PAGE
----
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J Athl Train. 2006; 41(3): 280–285.
PMCID: PMC1569560

Flexible Foil Exercise and Shoulder Internal and External Rotation Strength


Context: The efficacy of exercise using a flexible foil to increase strength in the shoulder rotator muscles is unknown.

Objective: To compare the effects of exercises using a flexible foil (Bodyblade) with exercises using elastic bands on shoulder internal and external rotator muscle strength.

Design: We used a randomized, controlled pretest-posttest design.

Setting: Laboratory.

Patients or Other Participants: Forty young adults with no previous shoulder injury.

Intervention(s): Experimental subjects participated in an 8-week program of internal and external rotation exercises consisting of 3 sessions per week.

Main Outcome Measure(s): Strength was tested by internal and external rotation isometric and isokinetic strength tests at 60°·s −1 and 120°·s −1.

Results: The group exercising with elastic bands had a greater pretest-posttest increase in maximal internal rotation isometric torque at 10° of internal rotation and greater maximal external rotation isometric torque at 65° of external rotation than the control group. The group using a flexible foil did not show an increase in strength significantly different from either the control or elastic band groups. We found no other statistically significant differences.

Conclusions: Our results do not support the use of a flexible foil for strength gains in shoulder internal and external rotation in the asymptomatic young adult population.

Keywords: rotator cuff, stability, torque, oscillating forces, elastic band, Bodyblade

Many techniques are used to provide resistance for strengthening the shoulder muscles during the middle and advanced stages of rehabilitation, including weights, elastic tubing, isokinetic machines, weighted balls, and aquatic exercise. 1–4 Another technique proposed to strengthen shoulder muscles is shaking a weighted flexible foil, commonly known as a Bodyblade (Hymanson, Inc, Playa Del Rey, CA). To use the device, the exerciser holds the foil by the centrally located handgrip and produces and controls oscillations of the foil, encountering forces of up to 151 N and producing up to 270 contractions per minute. 5 This device is recommended for postoperative shoulder strengthening, rotator cuff muscle strengthening, and trunk-stabilizing exercises. 6 7 This type of exercise is also recommended for shoulder musculature improvement among uninjured populations. 5 The Bodyblade has been purported to enhance overall musculature function, including stability, power, strength, and endurance; reduce shoulder instability; and improve balance and coordination. 5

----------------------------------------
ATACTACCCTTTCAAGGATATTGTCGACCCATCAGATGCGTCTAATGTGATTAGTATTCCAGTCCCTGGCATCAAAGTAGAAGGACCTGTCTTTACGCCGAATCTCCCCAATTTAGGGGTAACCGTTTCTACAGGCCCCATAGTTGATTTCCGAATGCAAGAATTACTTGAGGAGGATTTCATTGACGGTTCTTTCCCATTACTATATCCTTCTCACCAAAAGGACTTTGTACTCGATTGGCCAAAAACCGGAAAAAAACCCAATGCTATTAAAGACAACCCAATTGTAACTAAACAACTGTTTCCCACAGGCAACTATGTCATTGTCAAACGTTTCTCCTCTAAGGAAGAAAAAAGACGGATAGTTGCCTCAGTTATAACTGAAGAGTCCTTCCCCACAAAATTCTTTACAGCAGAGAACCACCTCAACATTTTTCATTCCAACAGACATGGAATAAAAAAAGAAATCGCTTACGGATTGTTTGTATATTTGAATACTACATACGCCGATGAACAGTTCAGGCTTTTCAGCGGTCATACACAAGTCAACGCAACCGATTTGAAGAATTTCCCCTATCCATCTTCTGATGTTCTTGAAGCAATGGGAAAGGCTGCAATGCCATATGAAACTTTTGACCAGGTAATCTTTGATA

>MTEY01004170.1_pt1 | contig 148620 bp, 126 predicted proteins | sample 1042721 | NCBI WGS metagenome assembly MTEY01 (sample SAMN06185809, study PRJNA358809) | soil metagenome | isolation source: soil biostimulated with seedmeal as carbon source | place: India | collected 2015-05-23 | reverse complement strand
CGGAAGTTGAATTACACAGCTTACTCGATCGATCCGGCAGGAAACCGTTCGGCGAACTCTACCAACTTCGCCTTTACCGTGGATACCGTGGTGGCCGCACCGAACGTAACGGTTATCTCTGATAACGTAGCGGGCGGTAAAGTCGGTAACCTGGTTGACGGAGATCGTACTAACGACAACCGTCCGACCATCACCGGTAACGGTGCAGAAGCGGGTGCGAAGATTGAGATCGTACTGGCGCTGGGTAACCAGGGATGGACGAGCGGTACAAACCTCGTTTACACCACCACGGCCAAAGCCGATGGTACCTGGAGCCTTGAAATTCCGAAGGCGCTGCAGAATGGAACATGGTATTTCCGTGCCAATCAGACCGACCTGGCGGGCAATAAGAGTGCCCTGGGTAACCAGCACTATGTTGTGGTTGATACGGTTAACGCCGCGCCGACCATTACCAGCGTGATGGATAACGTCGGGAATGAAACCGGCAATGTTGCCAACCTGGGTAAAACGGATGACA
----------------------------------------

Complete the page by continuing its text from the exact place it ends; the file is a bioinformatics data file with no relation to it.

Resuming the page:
Although the Bodyblade has been on the market for more than 10 years, the authors of only 1 published study 8 identified its efficacy, observing enhanced shoulder proprioception after 4 weeks of exercise. We located no published studies that described the strengthening effects of using this device and none that compared the effects of flexible foil exercise with those of a more traditional exercise program. Therefore, our purpose was to compare strength gains after a program of exercises using a Bodyblade with gains achieved following a more traditional shoulder exercise program using an elastic band.


Experimental Design

We used a randomized, controlled, repeated-measures design. The testing sessions occurred before (pretest) and after (posttest) the 8-week training period.


Forty asymptomatic young adult volunteers (13 men, 27 women) completed the program and test sessions (Table 1). Subjects who had previous or existing shoulder injuries that warranted professional intervention were excluded. Before participating, subjects were given a description of this study, and all signed an informed consent. Our study was approved by the institutional review board of our university.